Black History Month Events and Resources


Collected by the OCCC Equity and Inclusion Committee

Historically Speaking: Four Hundred Souls – A Conversation with Ibram Kendi and Keisha N. Blain


Tue Feb 2, 2021 7:00pm to 8:30pm

Smithsonian National Museum of African American History & Culture

Renowned scholars Ibram X. Kendi, author of How to Be an Antiracist, and Keisha N. Blain, author of Set the World on Fire have assembled 90 extraordinary writers to document the four-hundred-year journey of African Americans from 1619 to the present. Entitled Four Hundred Souls, each contributor writes about a five-year period of 400 years of American history using essays, short stories, personal vignettes, and fiery polemics. They approach history from various perspectives: through the eyes of towering historical icons, the untold stories of ordinary people, as well as landmarks, laws, and artifacts. An extraordinary, moderated discussion featuring editors Kendi and Blain will focus on historic eras such as Slavery, Reconstruction, Segregation, and their sustained impact on the United States.

Feb 5, 2021 1:00 – 2:00 p.m. PST

Prince George's County Memorial Library System

Janice Curtis Greene will mesmerize audiences with her portrayal of the life of Harriet Tubman historical program highlighting Harriet Tubman's journey to freedom. Learn of the tragedies and triumphs of this American hero from childhood through old age.

Janice the Griot has received the Harriet Ross Tubman Lifetime Achievement Award, performed several times at the Harriet Tubman Visitor Center in Cambridge, MD and traveled nationwide with her fascinating portrayal of this famous Maryland Hero.

Harriet Tubman: In Her Own Words


Cabildos Speaker Series presents Dr. Carmen Thompson, On American Whiteness and Anti-Blackness: Towards an Understanding of Race in America


Feb 10, 2021 04:00 PM

Oregon State University

Carmen P. Thompson is an independent scholar and historian of race and the Black experience. Dr. Thompson earned her Ph.D. in U.S. History from the University of Illinois, Urbana-Champaign and her master’s degree in African American Studies from Columbia University in New York where she was the recipient of the Zora Neale Hurston Award for Excellence in Writing by the Institute for Research in African American Studies for her M.A. thesis. She is a member of the editorial board of the peer-reviewed journal, the Oregon Historical Quarterly, where she co-edited and authored articles in the journal’s regionally acclaimed special issue on White supremacy in Oregon. Currently, Dr. Thompson is a visiting scholar in the Black Studies department at Portland State University where she is working on her book "The Making of American Whiteness," which examines the origins of Whiteness in America. Dr. Thompson has taught a wide range of courses on race and the Black experience at Portland Community College and Portland State University, including American slavery, Black feminism and race and racism. Her research interests include the history of slavery and the slave trade in the New World and Pre-colonial West Africa, early African American history, race and ethnicity in early America and the Great Migration. The Cabildos Speaker Series was established as a means to:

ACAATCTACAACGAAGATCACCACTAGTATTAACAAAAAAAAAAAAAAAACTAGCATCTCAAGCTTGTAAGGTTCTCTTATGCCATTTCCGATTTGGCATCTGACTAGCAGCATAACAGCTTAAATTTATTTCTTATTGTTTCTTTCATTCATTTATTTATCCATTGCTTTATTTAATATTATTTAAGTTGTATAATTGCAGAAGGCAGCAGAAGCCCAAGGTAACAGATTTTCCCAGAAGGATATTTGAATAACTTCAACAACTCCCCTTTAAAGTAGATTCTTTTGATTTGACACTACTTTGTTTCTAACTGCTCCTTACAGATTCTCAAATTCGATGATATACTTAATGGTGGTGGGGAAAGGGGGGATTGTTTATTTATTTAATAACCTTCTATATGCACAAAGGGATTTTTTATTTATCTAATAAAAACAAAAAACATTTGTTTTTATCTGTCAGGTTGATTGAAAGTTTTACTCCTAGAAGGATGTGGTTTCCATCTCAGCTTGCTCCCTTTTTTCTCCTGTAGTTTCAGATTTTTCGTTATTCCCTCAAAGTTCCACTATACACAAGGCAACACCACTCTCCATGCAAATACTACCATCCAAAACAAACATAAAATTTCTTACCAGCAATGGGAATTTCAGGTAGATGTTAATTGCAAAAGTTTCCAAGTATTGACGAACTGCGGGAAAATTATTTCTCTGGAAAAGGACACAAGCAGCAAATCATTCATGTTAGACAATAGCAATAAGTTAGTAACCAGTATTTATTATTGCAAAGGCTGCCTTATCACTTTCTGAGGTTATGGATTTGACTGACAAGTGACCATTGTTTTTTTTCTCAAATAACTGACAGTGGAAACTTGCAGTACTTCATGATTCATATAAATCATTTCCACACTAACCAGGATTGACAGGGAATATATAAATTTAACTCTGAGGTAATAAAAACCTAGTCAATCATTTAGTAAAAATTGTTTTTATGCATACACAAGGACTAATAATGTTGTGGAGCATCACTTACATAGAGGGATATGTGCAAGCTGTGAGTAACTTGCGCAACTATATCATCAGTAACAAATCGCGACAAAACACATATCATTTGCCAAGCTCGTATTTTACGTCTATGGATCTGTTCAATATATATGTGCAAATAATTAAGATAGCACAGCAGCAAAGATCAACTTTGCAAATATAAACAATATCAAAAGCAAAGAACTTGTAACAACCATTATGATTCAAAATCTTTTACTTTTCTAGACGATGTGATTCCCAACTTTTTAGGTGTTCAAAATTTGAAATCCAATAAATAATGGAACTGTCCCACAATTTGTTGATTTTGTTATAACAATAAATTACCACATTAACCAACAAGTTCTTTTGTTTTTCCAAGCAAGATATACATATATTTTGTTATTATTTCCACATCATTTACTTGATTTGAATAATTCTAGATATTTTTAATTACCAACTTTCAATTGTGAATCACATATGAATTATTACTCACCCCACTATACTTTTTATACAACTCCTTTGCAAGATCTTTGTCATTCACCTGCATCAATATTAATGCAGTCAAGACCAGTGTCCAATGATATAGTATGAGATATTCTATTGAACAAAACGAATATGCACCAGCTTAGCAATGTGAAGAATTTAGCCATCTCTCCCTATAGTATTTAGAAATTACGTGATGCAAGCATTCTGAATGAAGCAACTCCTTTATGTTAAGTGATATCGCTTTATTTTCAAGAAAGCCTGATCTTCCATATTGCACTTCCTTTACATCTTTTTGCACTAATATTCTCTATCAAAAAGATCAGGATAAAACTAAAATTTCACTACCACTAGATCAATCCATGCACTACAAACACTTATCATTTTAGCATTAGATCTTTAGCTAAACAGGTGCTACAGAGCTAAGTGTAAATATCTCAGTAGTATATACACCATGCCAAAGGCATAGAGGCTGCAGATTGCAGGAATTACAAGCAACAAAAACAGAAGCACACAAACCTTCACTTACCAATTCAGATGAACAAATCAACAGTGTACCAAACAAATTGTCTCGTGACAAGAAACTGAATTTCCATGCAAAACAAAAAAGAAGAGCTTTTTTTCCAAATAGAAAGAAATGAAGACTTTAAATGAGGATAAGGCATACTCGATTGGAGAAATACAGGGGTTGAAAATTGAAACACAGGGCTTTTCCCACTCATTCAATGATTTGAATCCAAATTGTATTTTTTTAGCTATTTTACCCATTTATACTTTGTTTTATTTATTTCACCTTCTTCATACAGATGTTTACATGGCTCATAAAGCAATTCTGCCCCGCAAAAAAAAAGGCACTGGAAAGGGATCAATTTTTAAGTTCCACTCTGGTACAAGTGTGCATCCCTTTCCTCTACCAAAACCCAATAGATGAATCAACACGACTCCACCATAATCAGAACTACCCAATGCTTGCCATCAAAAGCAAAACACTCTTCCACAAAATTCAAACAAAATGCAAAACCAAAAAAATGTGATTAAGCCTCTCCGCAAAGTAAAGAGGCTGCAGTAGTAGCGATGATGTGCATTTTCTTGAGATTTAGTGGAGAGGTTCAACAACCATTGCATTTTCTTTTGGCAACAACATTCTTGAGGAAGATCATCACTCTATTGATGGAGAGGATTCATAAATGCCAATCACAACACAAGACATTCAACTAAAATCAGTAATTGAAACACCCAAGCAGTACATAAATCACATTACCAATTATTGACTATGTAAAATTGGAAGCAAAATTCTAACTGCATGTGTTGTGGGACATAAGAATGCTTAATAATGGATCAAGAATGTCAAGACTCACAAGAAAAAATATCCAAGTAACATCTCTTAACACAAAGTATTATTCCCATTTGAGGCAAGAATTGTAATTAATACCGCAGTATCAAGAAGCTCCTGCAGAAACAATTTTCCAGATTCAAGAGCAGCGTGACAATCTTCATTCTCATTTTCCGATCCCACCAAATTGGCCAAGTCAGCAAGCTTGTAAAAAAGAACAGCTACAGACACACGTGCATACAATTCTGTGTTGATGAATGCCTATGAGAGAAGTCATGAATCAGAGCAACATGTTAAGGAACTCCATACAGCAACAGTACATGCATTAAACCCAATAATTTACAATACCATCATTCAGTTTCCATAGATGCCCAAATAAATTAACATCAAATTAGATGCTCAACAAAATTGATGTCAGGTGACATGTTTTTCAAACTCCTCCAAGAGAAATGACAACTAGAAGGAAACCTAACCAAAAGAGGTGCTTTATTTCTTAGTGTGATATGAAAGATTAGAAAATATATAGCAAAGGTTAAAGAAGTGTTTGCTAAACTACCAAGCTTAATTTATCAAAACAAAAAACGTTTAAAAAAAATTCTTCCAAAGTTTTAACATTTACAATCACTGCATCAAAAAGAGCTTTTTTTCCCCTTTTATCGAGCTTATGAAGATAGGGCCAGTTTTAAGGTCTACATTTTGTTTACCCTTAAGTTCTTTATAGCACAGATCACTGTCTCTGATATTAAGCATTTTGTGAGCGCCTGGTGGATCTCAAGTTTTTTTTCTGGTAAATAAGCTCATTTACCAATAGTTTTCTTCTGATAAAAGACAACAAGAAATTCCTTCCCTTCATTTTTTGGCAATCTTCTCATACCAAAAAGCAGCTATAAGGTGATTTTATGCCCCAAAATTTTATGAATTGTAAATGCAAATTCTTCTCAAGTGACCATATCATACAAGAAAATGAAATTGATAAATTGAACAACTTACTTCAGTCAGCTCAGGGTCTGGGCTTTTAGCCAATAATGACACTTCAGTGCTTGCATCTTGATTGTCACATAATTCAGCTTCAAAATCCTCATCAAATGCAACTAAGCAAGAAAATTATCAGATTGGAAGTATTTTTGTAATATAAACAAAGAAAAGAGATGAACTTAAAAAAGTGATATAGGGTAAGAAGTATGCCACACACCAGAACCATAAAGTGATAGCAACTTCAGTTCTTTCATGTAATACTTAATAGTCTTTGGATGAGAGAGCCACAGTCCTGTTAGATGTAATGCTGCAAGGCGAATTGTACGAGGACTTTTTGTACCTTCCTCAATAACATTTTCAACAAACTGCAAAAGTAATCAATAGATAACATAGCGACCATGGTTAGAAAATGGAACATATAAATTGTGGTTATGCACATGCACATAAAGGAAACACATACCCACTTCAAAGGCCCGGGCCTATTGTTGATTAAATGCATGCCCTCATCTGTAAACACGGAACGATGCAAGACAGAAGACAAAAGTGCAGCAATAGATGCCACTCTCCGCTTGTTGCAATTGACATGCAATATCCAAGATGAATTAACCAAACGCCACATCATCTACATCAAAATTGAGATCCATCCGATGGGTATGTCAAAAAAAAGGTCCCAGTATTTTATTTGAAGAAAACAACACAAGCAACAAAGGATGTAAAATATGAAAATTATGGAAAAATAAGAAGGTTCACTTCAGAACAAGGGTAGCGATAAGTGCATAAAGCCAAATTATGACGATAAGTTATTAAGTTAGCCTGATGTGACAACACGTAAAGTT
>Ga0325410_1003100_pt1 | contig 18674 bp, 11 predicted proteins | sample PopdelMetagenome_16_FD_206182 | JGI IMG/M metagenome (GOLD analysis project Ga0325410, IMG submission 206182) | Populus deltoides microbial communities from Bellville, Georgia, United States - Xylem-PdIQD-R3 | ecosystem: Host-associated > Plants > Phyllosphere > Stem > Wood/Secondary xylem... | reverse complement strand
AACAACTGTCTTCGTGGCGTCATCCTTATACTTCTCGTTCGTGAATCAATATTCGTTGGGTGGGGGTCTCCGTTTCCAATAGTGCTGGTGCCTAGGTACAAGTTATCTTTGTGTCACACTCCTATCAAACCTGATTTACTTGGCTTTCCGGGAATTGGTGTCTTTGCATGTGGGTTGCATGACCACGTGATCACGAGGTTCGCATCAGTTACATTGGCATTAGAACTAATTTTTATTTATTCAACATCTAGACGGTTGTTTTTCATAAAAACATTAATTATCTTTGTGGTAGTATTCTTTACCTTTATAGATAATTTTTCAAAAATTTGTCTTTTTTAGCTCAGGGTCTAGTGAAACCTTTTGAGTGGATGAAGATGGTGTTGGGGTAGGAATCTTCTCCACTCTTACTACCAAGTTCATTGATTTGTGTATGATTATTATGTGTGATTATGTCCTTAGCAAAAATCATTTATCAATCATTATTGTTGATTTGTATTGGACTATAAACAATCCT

• Listen to Black voices
• Foreground cutting edge scholarship
• Contextualize United States history in an African Diaspora context
• Highlight the links between academic research and activism

Black History Jeopardy: 4 Da Culture


Thursday, February 18 7:00pm - 8:00pm

Prince George's County Memorial Library System

"Join us for our take on Black Jeopardy, the trivia game originating from the famous Saturday Night Live sketch. Please be advised as this will not be your typical trivia game. Come see if you have what it takes to answer all the questions 'da right way 4 da culture'"

Diving with a Purpose: Recovering and Reexamining Our Roots


Wed Feb 24 3:30 pm PST

The Association for the Study of African American Life and History

This event will feature a panel discussion featuring divers who seek to preserve the heritage of Black people through discovering and investigating wreckages of slave ships and salvaging artifacts. Panelists include: Justin Dunnavant, Leader, Society of Black Archaeologists; Alexandra Jones, Founder and CEO, Archaeology in the Community; Kamau Sadiki, Lead Instructor and Board Member, Diving With a Purpose, National Black Scuba Divers (NABS); Ric Powell, Co-Founder & Member, Board of Directors, NABS; Mary Elliott, Curator, National Museum of African American History and Culture

ASALH and PBS Books present A Special Conversation between Ngugi Wa Thiong’o, Nubia Kai & Sundiata Cha-Jua


Sun Feb 28 1:00 pm - 2:00 pm PST
The Association for the Study of African American Life and History

ASALH and PBS Books partner in presenting the final program of the 2021 Black History Month Festival , featuring renown author Ngugi Wa Thiong’o, author of The Perfect Nine: The Epic of Gĩkũyũ and Mũmbi , in a conversation with retired Howard University Professor, Nubia Kai and Sundiata Keita Cha-Jua, Associate Professor of History and African American Studies at the University of Illinois, Champaign-Urbana. Cha-Jua will also moderate the conversation. These three noted scholar-activists will explore The Perfect Nine, a dazzling modern epic, myth, and feminist re-imaging of Kenya’s origins that subverts patriarchy and roots for social equity in the context of ASALH’s 2021 annual theme, The Black Family. They will discuss elements relevant to today’s struggles for social justice, gender equity, and spiritual rebirth, while illuminating eternal African values essential for wholesome family life.

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